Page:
Neutron Background Detection for a Hard X-ray Balloon-borne Polarimeter

Jun 5, 2014, 12:00 PM
Administratiezaal (Beurs van Berlage)


Beurs van Berlage

Oral Experiments: 2b) Astrophysics and Space Instrumentation II.b Astro & Space


Mr Merlin Kole (KTH - Royal Institute of Technology)


PoGOLite is a balloon-borne hard X-ray polarimeter. It determines polarisation by measuring the azimuthal angular distribution of Compton scattered photons in a plastic scintillator array. The use of an all plastic target yields a relatively large but low mass detection area. The dominant source of background for the polarisation measurements has been shown through Geant4 simulations to originate from high energy (MeV range) atmospheric neutrons. Neutrons can pass the instrument's Bismuth Germanium Oxide (BGO) anticoincidence shield undetected and subsequently scatter between plastic scintillator elements to produce a polarisation signature. A passive 15 cm thick polyethylene shield surrounding the polarimeter reduces the neutron induced background by an order of magnitude. The background level remains however significant, prompting the need for active monitoring of the continuously changing neutron flux. For this purpose PoGOLite makes use of a neutron sensitive phoswich scintillator cell. The phoswich cell consists of a 5 mm thick Lithium Calcium Aluminium Fluoride (LiCAF) scintillator, used for neutron detection. The LiCAF is surrounded by a BGO anticoincidence system. This small light weight detector can therefore be used to measure the neutron flux even in high radiation environments. This type of neutron detector was tested on a separate dedicated stratospheric balloon mission, called PoGOLino, prior to the PoGOLite flight which took place in July 2013. Results from both flights will be presented and implications on the polarisation measurements of PoGOLite from 2013 will be discussed.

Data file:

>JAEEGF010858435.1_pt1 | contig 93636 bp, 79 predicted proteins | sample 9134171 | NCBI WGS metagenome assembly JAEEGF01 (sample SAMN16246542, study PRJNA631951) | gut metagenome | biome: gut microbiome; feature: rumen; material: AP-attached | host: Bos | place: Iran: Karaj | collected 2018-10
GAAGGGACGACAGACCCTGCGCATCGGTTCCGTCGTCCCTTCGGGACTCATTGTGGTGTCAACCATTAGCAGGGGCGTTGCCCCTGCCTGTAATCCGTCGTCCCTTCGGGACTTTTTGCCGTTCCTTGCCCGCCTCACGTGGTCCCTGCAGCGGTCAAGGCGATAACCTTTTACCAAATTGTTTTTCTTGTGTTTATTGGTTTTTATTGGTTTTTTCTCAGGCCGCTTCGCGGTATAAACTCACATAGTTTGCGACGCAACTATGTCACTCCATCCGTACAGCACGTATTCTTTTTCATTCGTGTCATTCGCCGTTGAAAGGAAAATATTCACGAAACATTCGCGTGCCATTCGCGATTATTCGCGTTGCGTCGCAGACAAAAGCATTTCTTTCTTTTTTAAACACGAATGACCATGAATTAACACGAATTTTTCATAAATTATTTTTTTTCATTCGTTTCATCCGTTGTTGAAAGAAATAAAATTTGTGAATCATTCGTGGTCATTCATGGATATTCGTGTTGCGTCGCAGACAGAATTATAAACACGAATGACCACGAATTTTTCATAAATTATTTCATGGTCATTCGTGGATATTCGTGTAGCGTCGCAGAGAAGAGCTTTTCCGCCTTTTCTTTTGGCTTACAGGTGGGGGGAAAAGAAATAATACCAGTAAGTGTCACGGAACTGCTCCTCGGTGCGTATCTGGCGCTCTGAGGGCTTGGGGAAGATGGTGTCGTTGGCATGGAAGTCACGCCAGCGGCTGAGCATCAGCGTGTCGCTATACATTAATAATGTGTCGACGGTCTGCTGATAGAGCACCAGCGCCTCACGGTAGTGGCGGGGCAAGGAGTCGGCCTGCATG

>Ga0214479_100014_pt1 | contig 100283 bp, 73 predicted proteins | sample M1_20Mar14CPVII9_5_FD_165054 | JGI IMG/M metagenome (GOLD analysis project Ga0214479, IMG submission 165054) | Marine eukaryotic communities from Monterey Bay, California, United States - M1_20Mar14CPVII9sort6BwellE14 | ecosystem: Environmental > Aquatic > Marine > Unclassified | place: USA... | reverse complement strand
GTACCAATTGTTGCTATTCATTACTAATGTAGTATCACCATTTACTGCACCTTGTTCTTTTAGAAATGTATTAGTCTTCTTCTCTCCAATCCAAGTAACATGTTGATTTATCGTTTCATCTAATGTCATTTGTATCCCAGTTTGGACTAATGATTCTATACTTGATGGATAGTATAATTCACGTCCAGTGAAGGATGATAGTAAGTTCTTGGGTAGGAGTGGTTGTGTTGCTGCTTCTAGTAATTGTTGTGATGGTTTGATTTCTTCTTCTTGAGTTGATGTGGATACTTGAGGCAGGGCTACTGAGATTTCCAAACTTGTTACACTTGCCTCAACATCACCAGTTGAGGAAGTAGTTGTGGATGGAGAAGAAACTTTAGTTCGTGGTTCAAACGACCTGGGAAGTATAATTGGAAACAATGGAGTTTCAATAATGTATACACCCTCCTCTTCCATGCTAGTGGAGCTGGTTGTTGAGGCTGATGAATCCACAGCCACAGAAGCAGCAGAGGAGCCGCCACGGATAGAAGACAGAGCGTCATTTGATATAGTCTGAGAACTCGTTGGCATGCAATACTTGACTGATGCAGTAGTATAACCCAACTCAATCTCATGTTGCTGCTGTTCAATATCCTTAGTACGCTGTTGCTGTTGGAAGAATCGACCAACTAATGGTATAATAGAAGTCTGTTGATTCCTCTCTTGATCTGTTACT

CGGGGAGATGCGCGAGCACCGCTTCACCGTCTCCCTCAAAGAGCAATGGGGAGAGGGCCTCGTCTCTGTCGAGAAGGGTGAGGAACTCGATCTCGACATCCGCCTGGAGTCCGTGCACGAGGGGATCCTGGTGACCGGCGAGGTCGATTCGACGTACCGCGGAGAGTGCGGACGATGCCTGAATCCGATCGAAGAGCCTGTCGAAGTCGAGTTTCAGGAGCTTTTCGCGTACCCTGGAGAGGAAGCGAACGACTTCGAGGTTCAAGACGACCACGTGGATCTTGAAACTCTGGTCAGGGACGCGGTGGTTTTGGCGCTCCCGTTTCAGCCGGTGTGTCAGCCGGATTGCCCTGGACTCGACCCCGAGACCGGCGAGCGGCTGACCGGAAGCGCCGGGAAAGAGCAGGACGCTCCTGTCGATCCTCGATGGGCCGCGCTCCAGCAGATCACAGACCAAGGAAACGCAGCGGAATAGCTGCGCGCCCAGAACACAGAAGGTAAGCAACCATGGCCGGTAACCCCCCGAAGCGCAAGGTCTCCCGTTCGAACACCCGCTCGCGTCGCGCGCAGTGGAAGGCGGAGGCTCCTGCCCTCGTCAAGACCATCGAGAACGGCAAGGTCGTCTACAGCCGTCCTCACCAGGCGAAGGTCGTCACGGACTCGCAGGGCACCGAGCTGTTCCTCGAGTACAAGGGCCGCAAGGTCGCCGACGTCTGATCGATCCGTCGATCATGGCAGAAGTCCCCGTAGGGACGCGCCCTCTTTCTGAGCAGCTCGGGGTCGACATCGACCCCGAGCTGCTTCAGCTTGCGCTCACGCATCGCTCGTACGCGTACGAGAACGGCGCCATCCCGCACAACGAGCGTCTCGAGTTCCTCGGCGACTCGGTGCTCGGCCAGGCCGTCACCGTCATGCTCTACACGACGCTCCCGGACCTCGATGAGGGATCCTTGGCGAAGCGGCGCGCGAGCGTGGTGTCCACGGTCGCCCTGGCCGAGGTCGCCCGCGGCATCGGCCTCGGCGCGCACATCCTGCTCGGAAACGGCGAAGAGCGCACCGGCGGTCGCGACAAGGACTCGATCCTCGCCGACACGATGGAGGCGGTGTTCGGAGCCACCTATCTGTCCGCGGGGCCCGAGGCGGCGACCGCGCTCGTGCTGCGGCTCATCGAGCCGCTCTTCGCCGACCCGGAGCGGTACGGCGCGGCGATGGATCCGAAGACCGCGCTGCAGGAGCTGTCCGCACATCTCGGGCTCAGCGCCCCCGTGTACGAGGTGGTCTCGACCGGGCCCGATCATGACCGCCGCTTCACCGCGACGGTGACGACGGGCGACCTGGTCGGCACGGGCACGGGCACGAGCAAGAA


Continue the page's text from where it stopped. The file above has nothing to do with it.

Primary author

Mr Merlin Kole (KTH - Royal Institute of Technology)


Dr Elena Moretti (KTH - Royal Institute of Technology) Dr Hiromitsu Takahashi (Hiroshima University) Dr Kentaro fukuda (Tokuyama Corporation) Prof. Mark Pearce (KTH - Royal Institute of Technology) Dr Maxime Chauvin (KTH - Royal Institute of Technology) Mr Mikhalev Victor (KTH - Royal Institute of Technology) Dr Miranda Jackson (KTH - Royal Institute of Technology) Dr Mozsi Kiss (KTH - Royal Institute of Technology) Dr Noriaki Kawaguchi (Tokuyama Corporation) Mr Stefan Rydstrom (KTH - Royal Institute of Technology) Mr Sumito Ishizu (Tokuyama Corporation) Mr Takafumi Kawano (Hiroshima University) Dr Takayuki Yanagida (Kyushu Institute of Technology) Prof. Yasushi Fukazawa (Hiroshima University)

Presentation materials